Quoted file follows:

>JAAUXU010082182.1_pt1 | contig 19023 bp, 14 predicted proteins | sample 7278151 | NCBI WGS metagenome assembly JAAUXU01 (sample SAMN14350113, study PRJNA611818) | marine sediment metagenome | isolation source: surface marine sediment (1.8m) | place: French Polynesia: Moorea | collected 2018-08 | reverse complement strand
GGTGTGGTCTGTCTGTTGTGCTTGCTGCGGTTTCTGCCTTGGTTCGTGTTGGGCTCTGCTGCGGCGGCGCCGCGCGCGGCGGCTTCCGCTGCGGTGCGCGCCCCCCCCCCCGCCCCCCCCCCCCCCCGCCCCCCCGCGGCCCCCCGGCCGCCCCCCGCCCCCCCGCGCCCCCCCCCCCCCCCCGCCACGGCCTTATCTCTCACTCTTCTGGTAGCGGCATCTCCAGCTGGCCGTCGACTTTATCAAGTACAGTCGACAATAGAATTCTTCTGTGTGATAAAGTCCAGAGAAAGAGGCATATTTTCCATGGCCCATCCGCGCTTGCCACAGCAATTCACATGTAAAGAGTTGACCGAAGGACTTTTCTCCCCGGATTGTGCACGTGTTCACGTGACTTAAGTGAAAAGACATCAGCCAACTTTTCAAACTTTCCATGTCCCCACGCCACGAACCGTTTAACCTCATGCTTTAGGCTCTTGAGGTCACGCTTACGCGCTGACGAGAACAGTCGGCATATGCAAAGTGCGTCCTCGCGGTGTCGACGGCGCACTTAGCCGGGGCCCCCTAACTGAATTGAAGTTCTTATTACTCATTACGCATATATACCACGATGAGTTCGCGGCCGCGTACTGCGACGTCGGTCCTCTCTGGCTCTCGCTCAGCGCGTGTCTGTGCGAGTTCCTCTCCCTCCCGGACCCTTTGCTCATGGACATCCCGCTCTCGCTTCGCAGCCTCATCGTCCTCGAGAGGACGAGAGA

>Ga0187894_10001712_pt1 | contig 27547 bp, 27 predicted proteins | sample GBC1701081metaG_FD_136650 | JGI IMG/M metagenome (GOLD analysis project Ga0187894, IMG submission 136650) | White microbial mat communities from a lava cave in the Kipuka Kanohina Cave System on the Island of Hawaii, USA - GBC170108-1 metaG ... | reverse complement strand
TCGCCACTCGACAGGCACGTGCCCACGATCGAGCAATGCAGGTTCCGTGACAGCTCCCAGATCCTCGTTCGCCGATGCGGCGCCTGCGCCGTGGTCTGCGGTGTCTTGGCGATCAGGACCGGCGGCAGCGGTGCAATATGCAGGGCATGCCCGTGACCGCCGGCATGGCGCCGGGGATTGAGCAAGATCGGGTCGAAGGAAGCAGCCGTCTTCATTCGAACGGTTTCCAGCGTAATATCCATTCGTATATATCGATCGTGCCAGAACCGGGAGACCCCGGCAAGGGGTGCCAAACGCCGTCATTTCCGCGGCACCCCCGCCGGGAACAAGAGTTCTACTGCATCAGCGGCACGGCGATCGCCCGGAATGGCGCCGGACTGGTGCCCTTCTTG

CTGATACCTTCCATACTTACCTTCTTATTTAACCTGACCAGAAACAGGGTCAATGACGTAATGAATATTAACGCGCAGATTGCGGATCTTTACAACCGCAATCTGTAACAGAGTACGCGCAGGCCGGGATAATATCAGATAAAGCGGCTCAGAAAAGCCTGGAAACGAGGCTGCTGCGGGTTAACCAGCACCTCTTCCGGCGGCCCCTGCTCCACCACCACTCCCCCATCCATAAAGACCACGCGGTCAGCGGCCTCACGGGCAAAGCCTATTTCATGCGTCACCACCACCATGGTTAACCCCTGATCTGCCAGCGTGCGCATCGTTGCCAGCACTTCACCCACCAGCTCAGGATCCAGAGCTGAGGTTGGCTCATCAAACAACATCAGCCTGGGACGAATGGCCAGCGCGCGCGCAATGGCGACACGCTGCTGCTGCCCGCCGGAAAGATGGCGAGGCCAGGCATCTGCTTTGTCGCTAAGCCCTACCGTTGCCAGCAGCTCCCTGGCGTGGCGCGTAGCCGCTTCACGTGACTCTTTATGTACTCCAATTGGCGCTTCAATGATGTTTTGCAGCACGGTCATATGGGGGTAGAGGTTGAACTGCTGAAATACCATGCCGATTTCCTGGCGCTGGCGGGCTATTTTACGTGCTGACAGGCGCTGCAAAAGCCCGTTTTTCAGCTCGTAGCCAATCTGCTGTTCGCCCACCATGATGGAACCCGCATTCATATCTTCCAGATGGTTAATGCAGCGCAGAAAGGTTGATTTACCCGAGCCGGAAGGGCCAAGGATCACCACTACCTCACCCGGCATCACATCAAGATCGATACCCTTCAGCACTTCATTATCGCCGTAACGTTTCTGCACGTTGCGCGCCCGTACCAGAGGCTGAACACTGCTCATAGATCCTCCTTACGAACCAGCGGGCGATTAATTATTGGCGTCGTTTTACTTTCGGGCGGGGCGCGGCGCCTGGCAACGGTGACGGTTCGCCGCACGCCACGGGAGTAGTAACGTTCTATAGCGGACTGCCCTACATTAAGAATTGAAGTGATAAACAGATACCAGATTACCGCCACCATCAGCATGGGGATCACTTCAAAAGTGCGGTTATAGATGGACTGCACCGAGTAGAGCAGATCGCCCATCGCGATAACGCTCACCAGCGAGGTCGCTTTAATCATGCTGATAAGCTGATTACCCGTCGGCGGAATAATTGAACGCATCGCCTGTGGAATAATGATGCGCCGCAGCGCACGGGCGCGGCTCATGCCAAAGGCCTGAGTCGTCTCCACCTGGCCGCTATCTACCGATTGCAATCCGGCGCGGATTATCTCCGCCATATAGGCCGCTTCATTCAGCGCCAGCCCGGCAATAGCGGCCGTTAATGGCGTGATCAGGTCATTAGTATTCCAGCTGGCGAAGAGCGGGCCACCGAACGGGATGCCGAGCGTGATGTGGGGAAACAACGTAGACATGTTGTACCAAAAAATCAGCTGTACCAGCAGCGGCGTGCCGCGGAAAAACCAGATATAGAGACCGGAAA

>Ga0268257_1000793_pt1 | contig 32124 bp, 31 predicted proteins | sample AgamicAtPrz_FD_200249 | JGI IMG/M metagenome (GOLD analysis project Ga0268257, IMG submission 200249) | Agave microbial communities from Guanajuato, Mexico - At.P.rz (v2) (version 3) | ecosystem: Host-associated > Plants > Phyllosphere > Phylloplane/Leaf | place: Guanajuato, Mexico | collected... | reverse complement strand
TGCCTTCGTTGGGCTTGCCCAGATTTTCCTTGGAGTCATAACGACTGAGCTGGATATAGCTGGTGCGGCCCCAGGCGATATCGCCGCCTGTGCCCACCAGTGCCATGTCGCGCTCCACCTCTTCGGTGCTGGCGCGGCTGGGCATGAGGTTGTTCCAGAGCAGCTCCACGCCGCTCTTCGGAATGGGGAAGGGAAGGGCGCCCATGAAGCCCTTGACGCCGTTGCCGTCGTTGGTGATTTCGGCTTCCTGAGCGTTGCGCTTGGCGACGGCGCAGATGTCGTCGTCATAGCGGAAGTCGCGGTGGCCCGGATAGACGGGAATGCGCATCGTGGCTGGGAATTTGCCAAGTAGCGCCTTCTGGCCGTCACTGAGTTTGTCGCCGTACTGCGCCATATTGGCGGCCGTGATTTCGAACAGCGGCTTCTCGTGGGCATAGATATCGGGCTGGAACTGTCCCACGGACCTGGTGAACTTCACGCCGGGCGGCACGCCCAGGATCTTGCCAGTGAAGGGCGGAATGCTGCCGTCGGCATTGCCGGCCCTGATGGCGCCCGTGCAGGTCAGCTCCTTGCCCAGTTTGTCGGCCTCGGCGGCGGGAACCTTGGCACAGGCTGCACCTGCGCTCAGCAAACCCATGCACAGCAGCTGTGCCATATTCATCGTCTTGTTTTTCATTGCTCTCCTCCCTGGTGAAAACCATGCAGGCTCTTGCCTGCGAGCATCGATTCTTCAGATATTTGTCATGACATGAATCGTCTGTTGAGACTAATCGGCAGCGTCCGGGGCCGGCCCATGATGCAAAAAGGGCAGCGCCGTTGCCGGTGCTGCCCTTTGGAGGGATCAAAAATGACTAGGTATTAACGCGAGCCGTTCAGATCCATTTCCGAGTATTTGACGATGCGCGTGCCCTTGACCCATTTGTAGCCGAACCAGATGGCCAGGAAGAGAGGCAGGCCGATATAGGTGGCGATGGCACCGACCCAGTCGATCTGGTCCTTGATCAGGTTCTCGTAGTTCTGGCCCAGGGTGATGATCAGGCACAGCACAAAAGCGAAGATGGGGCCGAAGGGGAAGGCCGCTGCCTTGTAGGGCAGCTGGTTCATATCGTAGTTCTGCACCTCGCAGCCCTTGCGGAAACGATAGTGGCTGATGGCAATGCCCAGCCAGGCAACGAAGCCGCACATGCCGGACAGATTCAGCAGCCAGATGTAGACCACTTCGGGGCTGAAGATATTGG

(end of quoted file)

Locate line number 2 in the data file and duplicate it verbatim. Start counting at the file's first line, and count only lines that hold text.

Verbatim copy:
GGTGTGGTCTGTCTGTTGTGCTTGCTGCGGTTTCTGCCTTGGTTCGTGTTGGGCTCTGCTGCGGCGGCGCCGCGCGCGGCGGCTTCCGCTGCGGTGCGCGCCCCCCCCCCCGCCCCCCCCCCCCCCCGCCCCCCCGCGGCCCCCCGGCCGCCCCCCGCCCCCCCGCGCCCCCCCCCCCCCCCCGCCACGGCCTTATCTCTCACTCTTCTGGTAGCGGCATCTCCAGCTGGCCGTCGACTTTATCAAGTACAGTCGACAATAGAATTCTTCTGTGTGATAAAGTCCAGAGAAAGAGGCATATTTTCCATGGCCCATCCGCGCTTGCCACAGCAATTCACATGTAAAGAGTTGACCGAAGGACTTTTCTCCCCGGATTGTGCACGTGTTCACGTGACTTAAGTGAAAAGACATCAGCCAACTTTTCAAACTTTCCATGTCCCCACGCCACGAACCGTTTAACCTCATGCTTTAGGCTCTTGAGGTCACGCTTACGCGCTGACGAGAACAGTCGGCATATGCAAAGTGCGTCCTCGCGGTGTCGACGGCGCACTTAGCCGGGGCCCCCTAACTGAATTGAAGTTCTTATTACTCATTACGCATATATACCACGATGAGTTCGCGGCCGCGTACTGCGACGTCGGTCCTCTCTGGCTCTCGCTCAGCGCGTGTCTGTGCGAGTTCCTCTCCCTCCCGGACCCTTTGCTCATGGACATCCCGCTCTCGCTTCGCAGCCTCATCGTCCTCGAGAGGACGAGAGA